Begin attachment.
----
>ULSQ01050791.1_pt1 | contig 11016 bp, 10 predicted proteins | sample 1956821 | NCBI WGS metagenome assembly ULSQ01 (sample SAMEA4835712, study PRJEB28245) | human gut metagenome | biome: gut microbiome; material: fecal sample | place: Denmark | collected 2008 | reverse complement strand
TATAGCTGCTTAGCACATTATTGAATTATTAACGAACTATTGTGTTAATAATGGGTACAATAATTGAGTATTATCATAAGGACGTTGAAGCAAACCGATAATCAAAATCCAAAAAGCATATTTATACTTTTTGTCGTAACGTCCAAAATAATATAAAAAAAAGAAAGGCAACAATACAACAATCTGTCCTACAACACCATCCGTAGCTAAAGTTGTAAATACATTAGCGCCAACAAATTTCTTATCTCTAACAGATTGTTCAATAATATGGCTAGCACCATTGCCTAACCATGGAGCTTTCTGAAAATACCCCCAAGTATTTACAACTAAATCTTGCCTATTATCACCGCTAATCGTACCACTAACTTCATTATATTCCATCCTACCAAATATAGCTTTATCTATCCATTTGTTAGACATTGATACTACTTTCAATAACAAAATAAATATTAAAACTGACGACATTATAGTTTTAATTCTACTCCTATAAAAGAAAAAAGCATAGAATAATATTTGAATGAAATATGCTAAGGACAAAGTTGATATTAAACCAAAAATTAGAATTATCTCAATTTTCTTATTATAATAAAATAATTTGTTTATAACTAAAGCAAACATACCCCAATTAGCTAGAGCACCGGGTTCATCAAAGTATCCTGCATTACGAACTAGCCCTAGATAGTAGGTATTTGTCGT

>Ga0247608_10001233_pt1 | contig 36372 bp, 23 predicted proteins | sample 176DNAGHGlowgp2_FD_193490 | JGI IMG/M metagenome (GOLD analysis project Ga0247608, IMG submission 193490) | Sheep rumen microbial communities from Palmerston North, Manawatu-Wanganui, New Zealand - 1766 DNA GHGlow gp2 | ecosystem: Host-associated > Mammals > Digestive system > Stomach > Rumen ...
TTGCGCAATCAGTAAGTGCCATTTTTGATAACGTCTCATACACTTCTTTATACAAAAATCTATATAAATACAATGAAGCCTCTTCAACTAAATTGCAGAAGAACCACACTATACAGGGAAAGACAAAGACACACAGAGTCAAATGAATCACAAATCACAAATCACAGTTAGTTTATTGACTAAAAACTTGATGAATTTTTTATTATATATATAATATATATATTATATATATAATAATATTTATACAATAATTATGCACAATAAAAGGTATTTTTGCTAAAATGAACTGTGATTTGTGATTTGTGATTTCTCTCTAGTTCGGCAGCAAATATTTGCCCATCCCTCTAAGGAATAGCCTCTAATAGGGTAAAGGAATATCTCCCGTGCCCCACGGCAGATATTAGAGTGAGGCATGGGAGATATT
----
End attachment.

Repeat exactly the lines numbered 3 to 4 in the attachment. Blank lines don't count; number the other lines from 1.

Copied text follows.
>Ga0247608_10001233_pt1 | contig 36372 bp, 23 predicted proteins | sample 176DNAGHGlowgp2_FD_193490 | JGI IMG/M metagenome (GOLD analysis project Ga0247608, IMG submission 193490) | Sheep rumen microbial communities from Palmerston North, Manawatu-Wanganui, New Zealand - 1766 DNA GHGlow gp2 | ecosystem: Host-associated > Mammals > Digestive system > Stomach > Rumen ...
TTGCGCAATCAGTAAGTGCCATTTTTGATAACGTCTCATACACTTCTTTATACAAAAATCTATATAAATACAATGAAGCCTCTTCAACTAAATTGCAGAAGAACCACACTATACAGGGAAAGACAAAGACACACAGAGTCAAATGAATCACAAATCACAAATCACAGTTAGTTTATTGACTAAAAACTTGATGAATTTTTTATTATATATATAATATATATATTATATATATAATAATATTTATACAATAATTATGCACAATAAAAGGTATTTTTGCTAAAATGAACTGTGATTTGTGATTTGTGATTTCTCTCTAGTTCGGCAGCAAATATTTGCCCATCCCTCTAAGGAATAGCCTCTAATAGGGTAAAGGAATATCTCCCGTGCCCCACGGCAGATATTAGAGTGAGGCATGGGAGATATT